Yesterday (26 April), on the 36th anniversary of the Chornobyl nuclear accident, a report from Ukrainian state nuclear power operator, Energoatom, that two Russian cruise missiles passed low over its Zaporizhzhya power plant highlighted the continued danger posed by military action to Ukraine’s reactors.
This is not the first time in the current conflict that Ukrainian nuclear facilities have been threatened with disaster, with rocket attacks on radioactive waste disposal facilities, on a transformer supplying power to a nuclear plant, and on a training facility at Zaporizhzhya, which was destroyed, and at Chernobyl, there were repeated reports of random detonations during its occupation by Russian forces; the Russians claiming that these were the result of the destruction of unexploded ordinance within the site.
On 25 April, Ukrainian authorities reported through the International Atomic Energy Agency that 7 of the country’s 15 operational reactors at 4 power plants remain connected to the grid, included two at Zaporizhzhya, Europe’s biggest reactor complex which is controlled by Russian forces.
Although safety and monitoring systems remain operational in most instances, remote data monitoring has still not been restored from Chornobyl. The NFLA remains fearful that a future miscalculation, or an act of malice, may still result in a functional reactor or a nuclear waste pool being directly targeted, or that some vital operational system may be fatally damaged by a projectile resulting in a melt-down.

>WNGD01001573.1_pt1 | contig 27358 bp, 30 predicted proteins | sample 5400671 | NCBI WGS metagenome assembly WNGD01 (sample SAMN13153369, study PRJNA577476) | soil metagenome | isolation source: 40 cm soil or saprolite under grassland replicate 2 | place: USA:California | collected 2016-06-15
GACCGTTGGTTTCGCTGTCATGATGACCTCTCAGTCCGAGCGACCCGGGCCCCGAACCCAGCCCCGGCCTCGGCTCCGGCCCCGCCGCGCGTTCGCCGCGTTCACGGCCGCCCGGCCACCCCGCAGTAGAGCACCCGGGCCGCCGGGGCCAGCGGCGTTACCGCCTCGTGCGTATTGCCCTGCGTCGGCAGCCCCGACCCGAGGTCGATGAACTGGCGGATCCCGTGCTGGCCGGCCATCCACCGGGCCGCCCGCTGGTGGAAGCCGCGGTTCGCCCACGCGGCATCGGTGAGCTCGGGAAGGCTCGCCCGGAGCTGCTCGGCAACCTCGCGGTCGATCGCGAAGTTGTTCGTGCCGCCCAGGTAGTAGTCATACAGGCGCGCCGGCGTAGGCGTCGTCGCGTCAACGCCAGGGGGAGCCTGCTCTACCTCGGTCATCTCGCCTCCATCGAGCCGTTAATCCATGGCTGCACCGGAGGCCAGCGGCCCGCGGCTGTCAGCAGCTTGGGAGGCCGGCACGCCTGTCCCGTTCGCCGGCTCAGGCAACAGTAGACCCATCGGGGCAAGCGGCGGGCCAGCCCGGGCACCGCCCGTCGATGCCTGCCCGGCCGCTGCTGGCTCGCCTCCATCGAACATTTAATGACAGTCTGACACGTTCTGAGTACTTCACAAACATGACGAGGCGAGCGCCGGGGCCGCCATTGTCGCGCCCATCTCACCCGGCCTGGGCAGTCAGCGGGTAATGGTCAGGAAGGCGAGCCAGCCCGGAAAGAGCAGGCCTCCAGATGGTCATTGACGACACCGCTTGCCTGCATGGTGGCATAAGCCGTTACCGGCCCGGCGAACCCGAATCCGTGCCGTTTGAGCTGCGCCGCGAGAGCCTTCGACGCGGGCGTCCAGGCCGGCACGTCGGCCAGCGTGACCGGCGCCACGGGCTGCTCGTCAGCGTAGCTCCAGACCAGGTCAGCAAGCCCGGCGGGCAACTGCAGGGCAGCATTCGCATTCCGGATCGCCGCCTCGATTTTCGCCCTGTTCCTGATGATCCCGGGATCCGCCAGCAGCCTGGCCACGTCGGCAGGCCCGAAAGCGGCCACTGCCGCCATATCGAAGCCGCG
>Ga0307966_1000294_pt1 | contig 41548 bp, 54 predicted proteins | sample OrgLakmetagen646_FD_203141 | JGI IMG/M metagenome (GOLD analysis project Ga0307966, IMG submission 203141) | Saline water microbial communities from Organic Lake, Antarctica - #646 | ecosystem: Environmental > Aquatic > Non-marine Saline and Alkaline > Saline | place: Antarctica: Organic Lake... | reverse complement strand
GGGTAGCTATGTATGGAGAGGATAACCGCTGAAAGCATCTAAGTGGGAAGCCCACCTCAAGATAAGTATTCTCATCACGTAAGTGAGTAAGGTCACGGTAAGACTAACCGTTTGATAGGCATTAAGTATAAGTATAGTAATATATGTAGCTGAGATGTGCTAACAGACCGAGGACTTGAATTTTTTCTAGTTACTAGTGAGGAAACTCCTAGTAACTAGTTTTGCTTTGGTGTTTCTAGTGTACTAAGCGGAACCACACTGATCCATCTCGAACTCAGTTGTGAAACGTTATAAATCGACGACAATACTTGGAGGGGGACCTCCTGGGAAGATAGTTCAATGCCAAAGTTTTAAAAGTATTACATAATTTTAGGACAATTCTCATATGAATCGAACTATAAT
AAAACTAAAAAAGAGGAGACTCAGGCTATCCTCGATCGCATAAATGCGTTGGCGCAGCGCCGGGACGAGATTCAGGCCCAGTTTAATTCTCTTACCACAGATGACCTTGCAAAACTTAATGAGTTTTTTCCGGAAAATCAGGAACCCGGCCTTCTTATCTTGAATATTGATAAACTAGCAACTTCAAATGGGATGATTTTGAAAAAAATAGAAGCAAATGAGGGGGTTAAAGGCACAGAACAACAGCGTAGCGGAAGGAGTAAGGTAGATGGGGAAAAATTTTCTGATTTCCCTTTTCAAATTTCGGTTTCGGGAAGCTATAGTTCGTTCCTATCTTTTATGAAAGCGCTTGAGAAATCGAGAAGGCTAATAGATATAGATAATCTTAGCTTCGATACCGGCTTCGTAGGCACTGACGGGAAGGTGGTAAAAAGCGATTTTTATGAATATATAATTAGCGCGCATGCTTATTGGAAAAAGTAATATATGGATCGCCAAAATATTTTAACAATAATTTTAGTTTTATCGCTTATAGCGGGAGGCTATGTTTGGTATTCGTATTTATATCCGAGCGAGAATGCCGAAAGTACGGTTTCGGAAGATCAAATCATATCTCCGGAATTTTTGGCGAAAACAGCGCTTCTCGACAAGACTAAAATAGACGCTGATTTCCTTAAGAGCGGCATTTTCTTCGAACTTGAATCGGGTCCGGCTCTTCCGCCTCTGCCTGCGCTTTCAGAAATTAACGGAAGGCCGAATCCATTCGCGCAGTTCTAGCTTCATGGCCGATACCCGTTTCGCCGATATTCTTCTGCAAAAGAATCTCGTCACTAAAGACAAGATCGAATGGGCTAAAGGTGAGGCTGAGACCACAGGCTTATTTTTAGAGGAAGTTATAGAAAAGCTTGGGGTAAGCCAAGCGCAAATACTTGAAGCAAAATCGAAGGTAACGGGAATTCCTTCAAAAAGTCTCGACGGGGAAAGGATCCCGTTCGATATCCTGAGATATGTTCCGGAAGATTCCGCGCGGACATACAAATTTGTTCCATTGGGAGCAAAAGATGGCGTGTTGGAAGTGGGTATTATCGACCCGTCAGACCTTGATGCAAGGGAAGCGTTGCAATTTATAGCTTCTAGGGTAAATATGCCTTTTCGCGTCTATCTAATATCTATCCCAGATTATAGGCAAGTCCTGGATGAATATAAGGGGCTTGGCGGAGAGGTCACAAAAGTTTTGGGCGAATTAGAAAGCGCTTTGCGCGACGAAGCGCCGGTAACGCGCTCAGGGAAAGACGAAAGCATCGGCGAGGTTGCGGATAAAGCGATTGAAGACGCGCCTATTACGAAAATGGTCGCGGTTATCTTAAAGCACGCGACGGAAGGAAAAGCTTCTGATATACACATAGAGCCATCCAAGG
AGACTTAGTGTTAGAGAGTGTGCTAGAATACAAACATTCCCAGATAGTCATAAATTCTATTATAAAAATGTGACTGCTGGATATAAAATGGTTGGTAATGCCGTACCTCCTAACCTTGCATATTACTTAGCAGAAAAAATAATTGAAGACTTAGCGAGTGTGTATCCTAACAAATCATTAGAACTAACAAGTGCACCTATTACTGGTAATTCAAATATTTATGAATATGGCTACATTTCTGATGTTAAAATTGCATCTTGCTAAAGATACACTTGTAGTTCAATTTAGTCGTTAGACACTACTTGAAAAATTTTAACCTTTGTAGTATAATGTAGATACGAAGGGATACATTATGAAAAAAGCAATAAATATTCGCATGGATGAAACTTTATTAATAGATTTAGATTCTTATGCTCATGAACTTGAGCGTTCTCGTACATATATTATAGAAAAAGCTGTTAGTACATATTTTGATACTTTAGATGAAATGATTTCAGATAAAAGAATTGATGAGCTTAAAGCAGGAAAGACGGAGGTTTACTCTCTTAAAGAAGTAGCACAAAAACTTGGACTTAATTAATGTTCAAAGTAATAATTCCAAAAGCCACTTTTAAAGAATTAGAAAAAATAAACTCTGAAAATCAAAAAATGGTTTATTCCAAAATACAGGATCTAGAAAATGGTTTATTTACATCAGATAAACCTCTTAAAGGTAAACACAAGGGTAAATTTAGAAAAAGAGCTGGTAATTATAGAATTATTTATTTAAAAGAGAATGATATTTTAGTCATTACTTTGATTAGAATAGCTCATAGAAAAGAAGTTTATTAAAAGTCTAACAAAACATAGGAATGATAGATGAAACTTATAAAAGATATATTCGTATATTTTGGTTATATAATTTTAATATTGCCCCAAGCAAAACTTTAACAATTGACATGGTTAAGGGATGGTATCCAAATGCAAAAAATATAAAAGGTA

“War is tragic enough, with its inevitable trail of human suffering and physical devastation, but in circumstances where fighting is waged in close proximity to working, or already damaged, nuclear power plants it takes a new and frightening dimension”, said Councillor David Blackburn, Chair of the NFLA Steering Committee.
“No one wants to see a repeat of Chornobyl caused by a random act of violence destroying a reactor or making a ‘dirty bomb’ of a nuclear waste pool. Such an incident would not only endanger the lives of those in the conflict zone but could potentially threaten the whole population of Europe.
“The NFLA therefore hopes that the UN Secretary General’s recent mission to Moscow may yet kickstart a further round of negotiation to bring an end to this terrible conflict, and we shall also continue to press the British Government to pull back from its erroneous policy of building new nuclear power plants, which, as Ukraine has demonstrated, can so easily become a target for modern weapons.”
For more information, please contact NFLA Secretary Richard Outram by email on firstname.lastname@example.org or mobile 07583097793